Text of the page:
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In laser beam profiling technologies, the standard of the industry is measuring one beam at a time. However, the laser diode market has recently increased in size as well as in new technology concepts. Many new applications such as gesture recognition, autonomous driving, high performing lasers, etc., are based on the concept of parallel emissions consisting of several lasers and emitting from one wafer. A good example is the new iPhone 10 where about 30,000 dots are created and projected toward the user's face, while back reflected information is used to reconstruct the 3D face features for recognition. Another example is the vertical surface emitting laser family VCSEL, which has rapidly become one of the world's most advanced technology because of its low power, good beam characteristics and the capability of building multiple laser sources on one wafer.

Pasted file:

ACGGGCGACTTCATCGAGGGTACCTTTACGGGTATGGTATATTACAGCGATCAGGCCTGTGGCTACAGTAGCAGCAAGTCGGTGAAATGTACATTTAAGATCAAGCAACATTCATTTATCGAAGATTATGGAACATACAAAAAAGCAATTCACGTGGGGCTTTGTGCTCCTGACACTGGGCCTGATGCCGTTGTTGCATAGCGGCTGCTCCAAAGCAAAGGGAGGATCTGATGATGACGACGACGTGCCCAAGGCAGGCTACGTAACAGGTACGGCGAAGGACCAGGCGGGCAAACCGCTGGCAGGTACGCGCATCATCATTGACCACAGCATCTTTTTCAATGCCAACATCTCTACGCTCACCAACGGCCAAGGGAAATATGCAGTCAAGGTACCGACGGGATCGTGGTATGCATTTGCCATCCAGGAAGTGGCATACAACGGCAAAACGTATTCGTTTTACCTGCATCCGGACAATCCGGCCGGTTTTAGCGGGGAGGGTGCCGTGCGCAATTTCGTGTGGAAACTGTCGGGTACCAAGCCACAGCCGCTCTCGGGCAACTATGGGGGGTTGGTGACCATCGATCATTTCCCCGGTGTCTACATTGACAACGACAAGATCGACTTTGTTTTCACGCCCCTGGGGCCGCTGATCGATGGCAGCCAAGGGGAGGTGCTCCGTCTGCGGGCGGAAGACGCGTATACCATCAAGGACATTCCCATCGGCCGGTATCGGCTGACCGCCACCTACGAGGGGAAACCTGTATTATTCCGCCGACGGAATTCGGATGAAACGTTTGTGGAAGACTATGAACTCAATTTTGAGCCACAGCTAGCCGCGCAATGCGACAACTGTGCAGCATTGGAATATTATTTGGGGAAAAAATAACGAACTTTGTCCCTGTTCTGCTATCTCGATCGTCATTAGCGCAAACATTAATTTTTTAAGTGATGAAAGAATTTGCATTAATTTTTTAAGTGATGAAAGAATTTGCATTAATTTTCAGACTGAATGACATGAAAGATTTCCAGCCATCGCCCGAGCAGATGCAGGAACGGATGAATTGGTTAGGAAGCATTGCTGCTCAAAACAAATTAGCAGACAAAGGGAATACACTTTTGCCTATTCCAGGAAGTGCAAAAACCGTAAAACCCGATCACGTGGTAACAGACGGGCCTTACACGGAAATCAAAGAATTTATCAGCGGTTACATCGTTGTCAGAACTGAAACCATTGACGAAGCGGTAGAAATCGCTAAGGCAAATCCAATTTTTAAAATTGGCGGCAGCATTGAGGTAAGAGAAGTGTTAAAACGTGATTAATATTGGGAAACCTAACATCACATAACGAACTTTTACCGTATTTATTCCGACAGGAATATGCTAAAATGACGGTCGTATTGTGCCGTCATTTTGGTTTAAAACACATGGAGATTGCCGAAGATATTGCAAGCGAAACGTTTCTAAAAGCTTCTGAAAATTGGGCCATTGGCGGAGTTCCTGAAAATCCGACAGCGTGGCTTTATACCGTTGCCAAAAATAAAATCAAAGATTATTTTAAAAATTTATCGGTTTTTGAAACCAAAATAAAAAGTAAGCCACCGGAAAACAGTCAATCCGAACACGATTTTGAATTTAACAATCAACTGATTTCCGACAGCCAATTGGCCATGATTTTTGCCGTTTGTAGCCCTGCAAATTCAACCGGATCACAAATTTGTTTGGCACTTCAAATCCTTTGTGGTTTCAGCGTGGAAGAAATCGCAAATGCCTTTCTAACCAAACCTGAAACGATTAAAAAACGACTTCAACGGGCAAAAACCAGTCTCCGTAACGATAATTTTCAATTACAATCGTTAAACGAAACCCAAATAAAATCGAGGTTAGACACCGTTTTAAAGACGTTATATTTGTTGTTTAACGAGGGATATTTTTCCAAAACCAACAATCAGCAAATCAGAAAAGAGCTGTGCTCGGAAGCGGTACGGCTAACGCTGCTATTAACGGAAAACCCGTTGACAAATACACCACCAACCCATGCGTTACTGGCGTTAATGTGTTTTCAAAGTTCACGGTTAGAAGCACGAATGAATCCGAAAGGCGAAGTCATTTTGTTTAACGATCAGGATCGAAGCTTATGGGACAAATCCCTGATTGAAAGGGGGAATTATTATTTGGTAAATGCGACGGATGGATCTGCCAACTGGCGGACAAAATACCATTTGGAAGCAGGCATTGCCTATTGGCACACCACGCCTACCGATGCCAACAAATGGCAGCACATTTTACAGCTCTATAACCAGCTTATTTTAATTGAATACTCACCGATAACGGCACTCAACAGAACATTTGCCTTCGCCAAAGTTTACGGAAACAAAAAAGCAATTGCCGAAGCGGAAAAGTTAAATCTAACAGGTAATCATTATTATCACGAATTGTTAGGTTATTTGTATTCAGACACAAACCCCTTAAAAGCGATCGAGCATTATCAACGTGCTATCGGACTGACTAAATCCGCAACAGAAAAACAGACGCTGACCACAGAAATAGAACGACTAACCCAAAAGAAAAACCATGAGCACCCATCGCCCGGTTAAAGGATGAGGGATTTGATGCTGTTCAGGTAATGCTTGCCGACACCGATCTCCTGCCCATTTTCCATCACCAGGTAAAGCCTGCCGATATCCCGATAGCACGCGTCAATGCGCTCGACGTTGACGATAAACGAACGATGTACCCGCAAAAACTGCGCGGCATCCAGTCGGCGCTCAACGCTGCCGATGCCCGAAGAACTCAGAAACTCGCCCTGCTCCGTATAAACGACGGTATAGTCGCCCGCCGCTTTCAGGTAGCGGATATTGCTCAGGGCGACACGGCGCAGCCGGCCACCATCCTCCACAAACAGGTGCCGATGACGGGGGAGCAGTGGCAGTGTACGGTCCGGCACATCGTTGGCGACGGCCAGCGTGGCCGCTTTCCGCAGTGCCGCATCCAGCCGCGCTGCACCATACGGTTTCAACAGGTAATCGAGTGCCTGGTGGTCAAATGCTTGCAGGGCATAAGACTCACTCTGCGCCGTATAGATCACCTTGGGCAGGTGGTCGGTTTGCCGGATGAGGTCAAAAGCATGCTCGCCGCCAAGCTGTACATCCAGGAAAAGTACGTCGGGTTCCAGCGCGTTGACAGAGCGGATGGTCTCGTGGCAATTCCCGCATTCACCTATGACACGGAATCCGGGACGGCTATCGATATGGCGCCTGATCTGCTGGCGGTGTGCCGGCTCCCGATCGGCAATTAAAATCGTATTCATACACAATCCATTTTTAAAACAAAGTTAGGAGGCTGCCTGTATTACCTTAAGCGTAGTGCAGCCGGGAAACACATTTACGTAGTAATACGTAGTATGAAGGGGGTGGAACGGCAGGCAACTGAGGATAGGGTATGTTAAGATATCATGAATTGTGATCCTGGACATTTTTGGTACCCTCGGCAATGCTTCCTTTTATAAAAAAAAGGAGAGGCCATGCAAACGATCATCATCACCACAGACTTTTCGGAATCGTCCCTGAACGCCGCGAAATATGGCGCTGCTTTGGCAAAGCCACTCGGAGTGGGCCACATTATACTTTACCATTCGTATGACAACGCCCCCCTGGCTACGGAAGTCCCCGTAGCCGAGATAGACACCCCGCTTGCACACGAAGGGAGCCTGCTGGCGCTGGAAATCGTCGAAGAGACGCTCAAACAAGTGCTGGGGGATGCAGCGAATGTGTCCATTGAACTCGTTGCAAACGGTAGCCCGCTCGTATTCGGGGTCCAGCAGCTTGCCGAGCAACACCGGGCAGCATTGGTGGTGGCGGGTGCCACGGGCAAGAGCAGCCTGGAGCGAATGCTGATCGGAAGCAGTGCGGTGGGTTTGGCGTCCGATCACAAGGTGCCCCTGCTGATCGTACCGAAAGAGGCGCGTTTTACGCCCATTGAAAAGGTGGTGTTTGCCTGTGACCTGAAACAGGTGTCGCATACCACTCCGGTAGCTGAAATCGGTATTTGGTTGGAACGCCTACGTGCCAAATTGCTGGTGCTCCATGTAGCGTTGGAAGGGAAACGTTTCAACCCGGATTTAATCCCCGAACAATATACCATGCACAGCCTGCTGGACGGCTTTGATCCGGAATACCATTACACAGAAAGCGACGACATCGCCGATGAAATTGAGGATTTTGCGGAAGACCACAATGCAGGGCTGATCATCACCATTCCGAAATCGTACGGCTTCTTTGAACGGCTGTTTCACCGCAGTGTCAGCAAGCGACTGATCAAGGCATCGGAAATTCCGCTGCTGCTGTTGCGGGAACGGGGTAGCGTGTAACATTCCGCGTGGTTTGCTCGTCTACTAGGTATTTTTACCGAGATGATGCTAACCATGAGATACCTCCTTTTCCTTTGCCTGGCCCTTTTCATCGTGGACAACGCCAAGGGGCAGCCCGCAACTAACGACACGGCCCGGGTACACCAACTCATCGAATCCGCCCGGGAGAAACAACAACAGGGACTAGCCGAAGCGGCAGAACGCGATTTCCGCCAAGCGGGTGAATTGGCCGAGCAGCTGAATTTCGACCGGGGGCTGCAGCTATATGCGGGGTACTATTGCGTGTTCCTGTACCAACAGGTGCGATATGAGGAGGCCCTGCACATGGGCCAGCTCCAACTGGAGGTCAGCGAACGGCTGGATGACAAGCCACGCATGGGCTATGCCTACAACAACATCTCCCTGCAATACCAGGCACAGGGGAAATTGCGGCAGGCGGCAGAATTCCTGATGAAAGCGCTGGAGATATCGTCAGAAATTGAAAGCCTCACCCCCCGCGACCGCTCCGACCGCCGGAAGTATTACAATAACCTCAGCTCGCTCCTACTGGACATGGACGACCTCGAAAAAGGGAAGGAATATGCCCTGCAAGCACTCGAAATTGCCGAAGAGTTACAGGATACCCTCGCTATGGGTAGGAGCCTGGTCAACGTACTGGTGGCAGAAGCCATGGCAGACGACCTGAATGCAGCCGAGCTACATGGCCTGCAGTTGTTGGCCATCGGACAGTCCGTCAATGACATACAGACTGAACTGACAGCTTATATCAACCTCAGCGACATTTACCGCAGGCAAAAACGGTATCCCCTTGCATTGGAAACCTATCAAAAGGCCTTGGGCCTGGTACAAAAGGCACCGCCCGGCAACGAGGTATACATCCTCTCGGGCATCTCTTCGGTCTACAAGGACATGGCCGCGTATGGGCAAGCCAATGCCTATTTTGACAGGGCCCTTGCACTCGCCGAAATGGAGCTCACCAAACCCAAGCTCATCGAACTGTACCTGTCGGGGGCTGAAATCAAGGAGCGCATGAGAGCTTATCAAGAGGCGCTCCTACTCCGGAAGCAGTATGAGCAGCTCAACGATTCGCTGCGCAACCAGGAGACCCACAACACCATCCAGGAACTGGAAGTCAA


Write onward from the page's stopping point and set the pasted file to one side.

Users are interested in uniformity quality of the beams, their profile characteristics such as flat-top or Gaussian, their heat stability and high-power level output from single chips exceeding 1 kW/cm^2. In high-power applications, the VCSEL array is usually used with chillers and it's important to monitor stability of lasers as a function of chilling in order to avoid disoperation of the laser diodes. For all these applications, it's important to measure not only the total output power of the array, but also the relative emission levels and beam profiles of each VCSEL laser on the given chip. In this industry of multiple sources, one can find a single chip with one or two lasers, or densely packed with more than 30,000 lasers.